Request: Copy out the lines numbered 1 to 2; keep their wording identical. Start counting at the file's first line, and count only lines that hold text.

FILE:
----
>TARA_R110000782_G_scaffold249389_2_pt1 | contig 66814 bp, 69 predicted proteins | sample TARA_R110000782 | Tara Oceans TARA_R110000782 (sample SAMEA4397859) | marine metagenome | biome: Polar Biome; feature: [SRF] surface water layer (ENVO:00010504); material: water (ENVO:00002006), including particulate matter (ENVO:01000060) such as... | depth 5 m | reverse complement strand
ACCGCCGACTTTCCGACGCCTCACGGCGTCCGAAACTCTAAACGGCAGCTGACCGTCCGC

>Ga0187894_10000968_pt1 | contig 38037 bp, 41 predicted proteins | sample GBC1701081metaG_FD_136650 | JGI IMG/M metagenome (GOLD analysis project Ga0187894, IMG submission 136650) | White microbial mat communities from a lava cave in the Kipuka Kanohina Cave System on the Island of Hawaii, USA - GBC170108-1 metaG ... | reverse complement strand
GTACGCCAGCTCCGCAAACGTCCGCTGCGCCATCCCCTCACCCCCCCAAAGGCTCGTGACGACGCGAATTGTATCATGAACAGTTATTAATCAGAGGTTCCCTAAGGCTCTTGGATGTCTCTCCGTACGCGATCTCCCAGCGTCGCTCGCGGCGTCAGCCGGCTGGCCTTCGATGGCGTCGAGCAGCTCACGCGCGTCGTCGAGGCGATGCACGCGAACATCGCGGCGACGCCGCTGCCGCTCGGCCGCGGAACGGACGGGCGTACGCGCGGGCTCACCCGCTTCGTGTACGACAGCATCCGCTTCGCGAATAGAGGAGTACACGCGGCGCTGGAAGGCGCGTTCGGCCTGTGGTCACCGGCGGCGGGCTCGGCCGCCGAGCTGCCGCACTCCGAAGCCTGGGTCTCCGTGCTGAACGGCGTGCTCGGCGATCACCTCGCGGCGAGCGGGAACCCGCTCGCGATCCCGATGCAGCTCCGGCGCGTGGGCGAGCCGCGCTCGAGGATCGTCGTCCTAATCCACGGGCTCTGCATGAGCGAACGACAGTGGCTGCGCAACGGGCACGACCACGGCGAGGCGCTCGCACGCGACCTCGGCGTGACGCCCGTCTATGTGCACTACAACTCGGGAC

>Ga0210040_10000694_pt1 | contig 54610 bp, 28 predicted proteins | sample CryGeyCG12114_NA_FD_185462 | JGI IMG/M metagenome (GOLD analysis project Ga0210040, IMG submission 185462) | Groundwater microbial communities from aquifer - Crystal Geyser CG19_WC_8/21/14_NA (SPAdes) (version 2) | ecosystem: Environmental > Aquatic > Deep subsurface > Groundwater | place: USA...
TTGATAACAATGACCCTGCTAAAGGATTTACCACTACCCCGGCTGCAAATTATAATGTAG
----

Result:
>TARA_R110000782_G_scaffold249389_2_pt1 | contig 66814 bp, 69 predicted proteins | sample TARA_R110000782 | Tara Oceans TARA_R110000782 (sample SAMEA4397859) | marine metagenome | biome: Polar Biome; feature: [SRF] surface water layer (ENVO:00010504); material: water (ENVO:00002006), including particulate matter (ENVO:01000060) such as... | depth 5 m | reverse complement strand
ACCGCCGACTTTCCGACGCCTCACGGCGTCCGAAACTCTAAACGGCAGCTGACCGTCCGC